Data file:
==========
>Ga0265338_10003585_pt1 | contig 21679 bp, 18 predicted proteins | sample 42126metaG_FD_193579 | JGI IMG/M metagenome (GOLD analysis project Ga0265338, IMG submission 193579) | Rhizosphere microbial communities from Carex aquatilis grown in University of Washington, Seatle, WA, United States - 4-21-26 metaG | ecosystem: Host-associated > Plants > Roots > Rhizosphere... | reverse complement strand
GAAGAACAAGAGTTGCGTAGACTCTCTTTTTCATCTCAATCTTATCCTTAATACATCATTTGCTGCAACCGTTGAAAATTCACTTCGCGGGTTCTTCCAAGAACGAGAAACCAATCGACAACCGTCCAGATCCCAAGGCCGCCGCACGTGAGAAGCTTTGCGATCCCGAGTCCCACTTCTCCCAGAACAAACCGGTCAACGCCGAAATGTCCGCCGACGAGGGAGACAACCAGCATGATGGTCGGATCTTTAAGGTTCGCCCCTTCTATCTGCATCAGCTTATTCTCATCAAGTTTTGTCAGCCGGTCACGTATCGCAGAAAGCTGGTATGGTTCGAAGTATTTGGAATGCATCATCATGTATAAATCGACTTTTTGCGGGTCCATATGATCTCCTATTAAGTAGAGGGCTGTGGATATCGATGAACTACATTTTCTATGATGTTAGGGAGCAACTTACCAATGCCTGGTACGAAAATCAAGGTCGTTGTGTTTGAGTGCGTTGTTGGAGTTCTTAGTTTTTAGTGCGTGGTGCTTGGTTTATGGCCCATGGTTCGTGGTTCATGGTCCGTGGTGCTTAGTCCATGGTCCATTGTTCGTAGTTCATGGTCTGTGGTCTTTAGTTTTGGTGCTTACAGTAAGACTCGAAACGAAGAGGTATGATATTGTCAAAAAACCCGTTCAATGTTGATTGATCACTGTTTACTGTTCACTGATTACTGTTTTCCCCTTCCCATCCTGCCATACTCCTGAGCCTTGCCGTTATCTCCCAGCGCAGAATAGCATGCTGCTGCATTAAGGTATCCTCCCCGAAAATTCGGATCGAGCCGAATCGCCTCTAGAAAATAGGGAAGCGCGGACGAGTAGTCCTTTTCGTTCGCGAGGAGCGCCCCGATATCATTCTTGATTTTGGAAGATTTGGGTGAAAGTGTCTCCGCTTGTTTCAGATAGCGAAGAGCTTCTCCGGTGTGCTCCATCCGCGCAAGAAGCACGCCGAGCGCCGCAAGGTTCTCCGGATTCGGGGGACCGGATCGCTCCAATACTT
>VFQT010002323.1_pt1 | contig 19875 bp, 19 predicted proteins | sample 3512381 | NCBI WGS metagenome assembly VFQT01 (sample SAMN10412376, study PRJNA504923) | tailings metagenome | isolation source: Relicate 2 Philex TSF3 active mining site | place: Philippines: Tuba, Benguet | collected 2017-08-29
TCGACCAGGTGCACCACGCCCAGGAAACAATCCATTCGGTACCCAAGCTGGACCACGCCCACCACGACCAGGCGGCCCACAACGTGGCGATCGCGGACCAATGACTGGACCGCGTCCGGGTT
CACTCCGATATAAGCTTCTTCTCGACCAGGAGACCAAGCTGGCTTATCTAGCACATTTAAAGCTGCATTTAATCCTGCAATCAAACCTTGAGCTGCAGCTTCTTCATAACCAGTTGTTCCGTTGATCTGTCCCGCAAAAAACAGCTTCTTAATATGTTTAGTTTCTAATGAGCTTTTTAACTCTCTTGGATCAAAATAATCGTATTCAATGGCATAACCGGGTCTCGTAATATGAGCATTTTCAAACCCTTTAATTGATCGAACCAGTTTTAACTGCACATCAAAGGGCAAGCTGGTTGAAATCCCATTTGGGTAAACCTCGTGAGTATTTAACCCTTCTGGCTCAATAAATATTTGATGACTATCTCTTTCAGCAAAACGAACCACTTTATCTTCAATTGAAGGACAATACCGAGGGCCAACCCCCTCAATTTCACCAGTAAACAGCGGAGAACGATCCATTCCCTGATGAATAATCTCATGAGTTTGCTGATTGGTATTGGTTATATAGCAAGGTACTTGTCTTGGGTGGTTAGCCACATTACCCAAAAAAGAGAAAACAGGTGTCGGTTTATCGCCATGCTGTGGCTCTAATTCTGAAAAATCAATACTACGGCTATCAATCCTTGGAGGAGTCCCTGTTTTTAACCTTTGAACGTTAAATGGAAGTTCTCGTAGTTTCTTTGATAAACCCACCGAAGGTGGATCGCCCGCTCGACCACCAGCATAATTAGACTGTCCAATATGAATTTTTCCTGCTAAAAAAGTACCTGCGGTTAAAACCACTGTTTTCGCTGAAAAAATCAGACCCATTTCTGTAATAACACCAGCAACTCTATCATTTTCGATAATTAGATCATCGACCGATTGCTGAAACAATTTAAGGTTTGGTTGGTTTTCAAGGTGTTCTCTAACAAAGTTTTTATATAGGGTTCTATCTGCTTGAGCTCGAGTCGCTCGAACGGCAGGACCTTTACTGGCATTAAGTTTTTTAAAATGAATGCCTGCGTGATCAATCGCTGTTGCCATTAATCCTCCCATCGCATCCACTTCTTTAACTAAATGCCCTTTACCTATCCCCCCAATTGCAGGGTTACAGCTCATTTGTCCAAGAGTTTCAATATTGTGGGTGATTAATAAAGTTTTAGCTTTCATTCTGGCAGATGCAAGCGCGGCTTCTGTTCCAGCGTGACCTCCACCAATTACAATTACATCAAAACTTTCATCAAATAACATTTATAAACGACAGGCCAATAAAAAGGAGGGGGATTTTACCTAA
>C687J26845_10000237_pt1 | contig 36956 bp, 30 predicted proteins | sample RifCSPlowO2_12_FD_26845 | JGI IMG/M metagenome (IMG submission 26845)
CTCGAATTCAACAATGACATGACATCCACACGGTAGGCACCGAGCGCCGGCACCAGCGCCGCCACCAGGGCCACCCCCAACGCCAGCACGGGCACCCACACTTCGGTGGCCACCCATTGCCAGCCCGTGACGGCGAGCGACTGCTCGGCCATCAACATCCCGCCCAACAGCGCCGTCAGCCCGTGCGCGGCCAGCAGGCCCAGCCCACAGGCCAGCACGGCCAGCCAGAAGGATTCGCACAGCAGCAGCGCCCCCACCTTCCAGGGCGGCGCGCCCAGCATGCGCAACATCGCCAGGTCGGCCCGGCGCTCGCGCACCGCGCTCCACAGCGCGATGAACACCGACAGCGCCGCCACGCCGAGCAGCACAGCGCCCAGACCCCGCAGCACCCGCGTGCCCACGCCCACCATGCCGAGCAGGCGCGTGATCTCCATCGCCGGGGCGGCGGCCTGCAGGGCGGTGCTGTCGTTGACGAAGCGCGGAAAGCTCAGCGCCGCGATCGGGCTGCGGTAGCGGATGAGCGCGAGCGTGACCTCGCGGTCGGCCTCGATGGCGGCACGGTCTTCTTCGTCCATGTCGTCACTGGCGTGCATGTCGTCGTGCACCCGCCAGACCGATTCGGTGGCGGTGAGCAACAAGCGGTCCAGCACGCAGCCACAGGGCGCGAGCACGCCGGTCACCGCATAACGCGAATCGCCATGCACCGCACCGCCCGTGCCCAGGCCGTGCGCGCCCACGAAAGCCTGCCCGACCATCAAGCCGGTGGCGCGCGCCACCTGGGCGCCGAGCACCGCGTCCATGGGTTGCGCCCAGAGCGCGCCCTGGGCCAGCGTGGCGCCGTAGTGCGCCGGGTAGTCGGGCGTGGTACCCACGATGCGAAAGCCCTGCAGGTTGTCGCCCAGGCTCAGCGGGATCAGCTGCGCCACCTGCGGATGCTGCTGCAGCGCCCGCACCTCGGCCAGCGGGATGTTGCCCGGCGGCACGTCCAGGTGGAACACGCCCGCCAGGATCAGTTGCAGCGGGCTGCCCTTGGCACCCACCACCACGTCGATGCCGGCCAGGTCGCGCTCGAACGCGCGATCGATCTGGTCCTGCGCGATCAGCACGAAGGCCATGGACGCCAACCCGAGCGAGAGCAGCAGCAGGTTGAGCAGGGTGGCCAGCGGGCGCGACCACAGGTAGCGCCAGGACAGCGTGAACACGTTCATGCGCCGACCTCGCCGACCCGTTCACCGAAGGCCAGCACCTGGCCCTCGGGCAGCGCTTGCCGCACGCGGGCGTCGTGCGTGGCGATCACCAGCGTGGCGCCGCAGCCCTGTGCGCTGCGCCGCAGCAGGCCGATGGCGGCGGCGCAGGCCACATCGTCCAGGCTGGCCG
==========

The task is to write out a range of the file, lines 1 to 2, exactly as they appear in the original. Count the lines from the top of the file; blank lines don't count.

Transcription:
>Ga0265338_10003585_pt1 | contig 21679 bp, 18 predicted proteins | sample 42126metaG_FD_193579 | JGI IMG/M metagenome (GOLD analysis project Ga0265338, IMG submission 193579) | Rhizosphere microbial communities from Carex aquatilis grown in University of Washington, Seatle, WA, United States - 4-21-26 metaG | ecosystem: Host-associated > Plants > Roots > Rhizosphere... | reverse complement strand
GAAGAACAAGAGTTGCGTAGACTCTCTTTTTCATCTCAATCTTATCCTTAATACATCATTTGCTGCAACCGTTGAAAATTCACTTCGCGGGTTCTTCCAAGAACGAGAAACCAATCGACAACCGTCCAGATCCCAAGGCCGCCGCACGTGAGAAGCTTTGCGATCCCGAGTCCCACTTCTCCCAGAACAAACCGGTCAACGCCGAAATGTCCGCCGACGAGGGAGACAACCAGCATGATGGTCGGATCTTTAAGGTTCGCCCCTTCTATCTGCATCAGCTTATTCTCATCAAGTTTTGTCAGCCGGTCACGTATCGCAGAAAGCTGGTATGGTTCGAAGTATTTGGAATGCATCATCATGTATAAATCGACTTTTTGCGGGTCCATATGATCTCCTATTAAGTAGAGGGCTGTGGATATCGATGAACTACATTTTCTATGATGTTAGGGAGCAACTTACCAATGCCTGGTACGAAAATCAAGGTCGTTGTGTTTGAGTGCGTTGTTGGAGTTCTTAGTTTTTAGTGCGTGGTGCTTGGTTTATGGCCCATGGTTCGTGGTTCATGGTCCGTGGTGCTTAGTCCATGGTCCATTGTTCGTAGTTCATGGTCTGTGGTCTTTAGTTTTGGTGCTTACAGTAAGACTCGAAACGAAGAGGTATGATATTGTCAAAAAACCCGTTCAATGTTGATTGATCACTGTTTACTGTTCACTGATTACTGTTTTCCCCTTCCCATCCTGCCATACTCCTGAGCCTTGCCGTTATCTCCCAGCGCAGAATAGCATGCTGCTGCATTAAGGTATCCTCCCCGAAAATTCGGATCGAGCCGAATCGCCTCTAGAAAATAGGGAAGCGCGGACGAGTAGTCCTTTTCGTTCGCGAGGAGCGCCCCGATATCATTCTTGATTTTGGAAGATTTGGGTGAAAGTGTCTCCGCTTGTTTCAGATAGCGAAGAGCTTCTCCGGTGTGCTCCATCCGCGCAAGAAGCACGCCGAGCGCCGCAAGGTTCTCCGGATTCGGGGGACCGGATCGCTCCAATACTT